12. Ok. I have a Bloomberg screen in front of me so here’s we go…
    Return on Invested Capital = Trailing 12months Net operating profit after tax / Average invested capital
    So, the last five years (most recent year on the RHS):
    SSE – -ve, 11.3, 9.1, 11.7, 8.1
    Centrica – 2.0, 13.4, 14.4, 6.8, 10.7
    The other in the big six have foreign parent companies and there’s possibly no easy way to get a hold of a data for the UK subsidiaries. Maybe in the respective annual reports, but I have to get back to work…

  13. Here’s something. Labour sent a press release last month, which the media dutifully reprinted without looking at the figures:
    Since 2009 Britain’s Big Six energy companies (British Gas, E.ON, EDF, npower, Scottish Power and SSE) have been required to report to Ofgem on their annual profits for generating and selling power. Between them they supply 98% of households in Britain. These figures reveal that the total profits (earnings before interest and taxation) of the Big Six energy companies increased from £2.158 billion in 2009 to £2.219 billion in 2010, £3.867 billion in 2011, and £3.737 billion in 2012, representing a total uplift in profits of over £3.3 billion since 2010: [table of figures]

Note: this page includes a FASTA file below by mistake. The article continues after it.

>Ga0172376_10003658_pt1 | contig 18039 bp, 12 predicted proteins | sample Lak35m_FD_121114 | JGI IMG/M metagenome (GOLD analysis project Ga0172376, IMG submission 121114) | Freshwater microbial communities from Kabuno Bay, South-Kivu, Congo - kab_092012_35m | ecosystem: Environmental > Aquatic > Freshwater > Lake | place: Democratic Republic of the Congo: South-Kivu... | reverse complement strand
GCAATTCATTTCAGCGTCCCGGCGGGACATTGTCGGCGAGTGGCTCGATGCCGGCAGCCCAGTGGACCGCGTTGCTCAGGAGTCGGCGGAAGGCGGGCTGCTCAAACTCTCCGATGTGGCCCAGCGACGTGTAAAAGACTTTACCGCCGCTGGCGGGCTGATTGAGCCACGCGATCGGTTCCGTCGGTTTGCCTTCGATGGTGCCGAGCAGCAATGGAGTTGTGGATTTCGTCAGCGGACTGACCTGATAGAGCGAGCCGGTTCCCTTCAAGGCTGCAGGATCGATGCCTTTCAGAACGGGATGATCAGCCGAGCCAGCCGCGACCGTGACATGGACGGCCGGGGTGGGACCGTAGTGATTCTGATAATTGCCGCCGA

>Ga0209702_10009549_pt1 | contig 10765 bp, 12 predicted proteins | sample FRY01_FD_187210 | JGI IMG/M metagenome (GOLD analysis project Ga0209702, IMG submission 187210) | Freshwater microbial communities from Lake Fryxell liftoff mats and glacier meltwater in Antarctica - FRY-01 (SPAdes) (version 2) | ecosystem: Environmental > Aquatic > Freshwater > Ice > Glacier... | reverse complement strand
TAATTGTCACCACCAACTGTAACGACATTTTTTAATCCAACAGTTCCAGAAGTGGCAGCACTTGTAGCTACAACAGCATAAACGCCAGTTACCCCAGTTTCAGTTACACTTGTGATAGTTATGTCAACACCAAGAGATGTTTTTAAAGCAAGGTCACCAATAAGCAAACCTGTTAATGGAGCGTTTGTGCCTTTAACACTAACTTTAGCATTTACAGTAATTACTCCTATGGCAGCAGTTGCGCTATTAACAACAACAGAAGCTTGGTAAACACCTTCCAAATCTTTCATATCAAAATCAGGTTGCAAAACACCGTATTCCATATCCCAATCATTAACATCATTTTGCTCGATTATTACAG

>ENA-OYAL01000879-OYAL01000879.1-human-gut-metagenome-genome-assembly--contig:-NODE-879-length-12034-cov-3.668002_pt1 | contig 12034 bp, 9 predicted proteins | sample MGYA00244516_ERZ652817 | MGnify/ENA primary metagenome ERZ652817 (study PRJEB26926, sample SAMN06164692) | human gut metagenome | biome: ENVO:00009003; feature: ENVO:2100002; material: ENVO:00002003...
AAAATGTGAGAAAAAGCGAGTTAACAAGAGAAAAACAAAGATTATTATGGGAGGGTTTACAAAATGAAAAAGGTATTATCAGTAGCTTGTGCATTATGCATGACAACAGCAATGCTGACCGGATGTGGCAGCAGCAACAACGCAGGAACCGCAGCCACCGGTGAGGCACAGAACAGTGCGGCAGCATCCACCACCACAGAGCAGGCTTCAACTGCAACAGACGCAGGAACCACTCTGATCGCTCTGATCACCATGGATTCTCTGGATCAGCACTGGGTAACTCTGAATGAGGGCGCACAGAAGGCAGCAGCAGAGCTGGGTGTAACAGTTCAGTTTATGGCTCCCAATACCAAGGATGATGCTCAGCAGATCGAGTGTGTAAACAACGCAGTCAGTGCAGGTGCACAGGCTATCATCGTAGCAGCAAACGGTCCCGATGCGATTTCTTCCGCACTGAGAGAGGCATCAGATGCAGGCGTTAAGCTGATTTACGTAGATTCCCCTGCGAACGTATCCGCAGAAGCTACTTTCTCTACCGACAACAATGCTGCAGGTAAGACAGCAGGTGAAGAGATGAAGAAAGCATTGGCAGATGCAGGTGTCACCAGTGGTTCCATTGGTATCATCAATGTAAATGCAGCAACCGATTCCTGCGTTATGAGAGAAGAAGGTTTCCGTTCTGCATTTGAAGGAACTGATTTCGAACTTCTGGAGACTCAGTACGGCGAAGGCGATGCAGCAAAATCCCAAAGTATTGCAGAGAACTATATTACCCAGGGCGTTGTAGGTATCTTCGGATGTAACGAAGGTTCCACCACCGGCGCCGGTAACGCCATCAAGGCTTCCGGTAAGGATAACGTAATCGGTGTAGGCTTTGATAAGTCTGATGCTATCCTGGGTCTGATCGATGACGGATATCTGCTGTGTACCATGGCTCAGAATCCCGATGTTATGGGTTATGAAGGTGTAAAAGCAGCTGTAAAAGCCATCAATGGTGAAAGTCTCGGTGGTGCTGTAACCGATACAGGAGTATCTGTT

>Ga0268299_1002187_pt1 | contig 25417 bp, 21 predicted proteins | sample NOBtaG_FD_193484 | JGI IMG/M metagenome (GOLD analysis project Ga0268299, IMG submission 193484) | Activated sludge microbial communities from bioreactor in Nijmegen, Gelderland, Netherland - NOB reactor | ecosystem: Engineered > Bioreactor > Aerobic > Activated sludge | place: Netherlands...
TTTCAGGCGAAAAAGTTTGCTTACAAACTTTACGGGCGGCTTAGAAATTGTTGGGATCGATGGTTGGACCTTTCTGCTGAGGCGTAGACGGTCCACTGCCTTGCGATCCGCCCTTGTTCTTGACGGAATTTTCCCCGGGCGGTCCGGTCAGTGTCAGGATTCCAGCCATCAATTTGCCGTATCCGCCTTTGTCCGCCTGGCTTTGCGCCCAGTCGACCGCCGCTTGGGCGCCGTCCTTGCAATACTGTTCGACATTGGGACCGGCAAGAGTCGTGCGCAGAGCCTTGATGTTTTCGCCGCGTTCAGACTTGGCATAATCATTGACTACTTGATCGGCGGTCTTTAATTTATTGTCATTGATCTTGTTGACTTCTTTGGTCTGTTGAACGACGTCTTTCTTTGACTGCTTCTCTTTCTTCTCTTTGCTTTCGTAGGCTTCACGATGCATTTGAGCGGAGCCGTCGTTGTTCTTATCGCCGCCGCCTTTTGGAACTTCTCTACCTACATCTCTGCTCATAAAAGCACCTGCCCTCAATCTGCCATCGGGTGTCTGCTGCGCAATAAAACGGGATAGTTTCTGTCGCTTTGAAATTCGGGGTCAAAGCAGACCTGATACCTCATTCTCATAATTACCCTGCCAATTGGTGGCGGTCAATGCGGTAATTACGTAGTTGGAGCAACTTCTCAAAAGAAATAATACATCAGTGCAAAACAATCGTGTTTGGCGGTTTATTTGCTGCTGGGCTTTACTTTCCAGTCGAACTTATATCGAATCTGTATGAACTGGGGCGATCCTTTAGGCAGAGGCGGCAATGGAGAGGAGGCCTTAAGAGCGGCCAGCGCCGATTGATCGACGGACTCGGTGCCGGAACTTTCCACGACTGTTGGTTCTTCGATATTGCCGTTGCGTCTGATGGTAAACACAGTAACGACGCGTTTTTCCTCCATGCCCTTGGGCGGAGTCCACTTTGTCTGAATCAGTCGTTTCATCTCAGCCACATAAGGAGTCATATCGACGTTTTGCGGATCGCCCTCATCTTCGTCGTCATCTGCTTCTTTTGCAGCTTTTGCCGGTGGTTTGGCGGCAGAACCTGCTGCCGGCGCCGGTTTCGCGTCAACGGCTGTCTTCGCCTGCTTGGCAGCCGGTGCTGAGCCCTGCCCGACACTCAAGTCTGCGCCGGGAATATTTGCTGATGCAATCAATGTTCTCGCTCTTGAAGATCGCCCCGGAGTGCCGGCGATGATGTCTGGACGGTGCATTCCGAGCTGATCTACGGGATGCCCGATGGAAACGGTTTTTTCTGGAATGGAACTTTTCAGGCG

So this rip-off or profiteering narrative is coming from EBIT figures and the mistaken interpretation that £3.3bn in a year (not over three years), and it’s not clear if this is solely domestic supply.

    If it is solely domestic supply it works out to about £45 per household per year, which is about 5% of the bill.

  14. Ok, you asked for a geek, you get one:

    The best metric for looking at overall corporate profitability is called CFROI. It is a real cash return on total capital deployed. For the last reported financial year:

    Centrica = 11%
    National Grid = 4%
    SSE = 7%
    BG= 5%

    The real market implied Cost of Capital (CoC) is currently around 5%. So, two wealth creators, one wealth destroyer and one earning its cost of capital.

    Europe Utilities such as Ibedrola, EDF, et al tend to earn pretty dismal CFROIs. Generally, less than 4%.

    In simple terms, if one was to win 100 million GBP in a lottery, the utility business is about the last place one should go looking for high ROIs.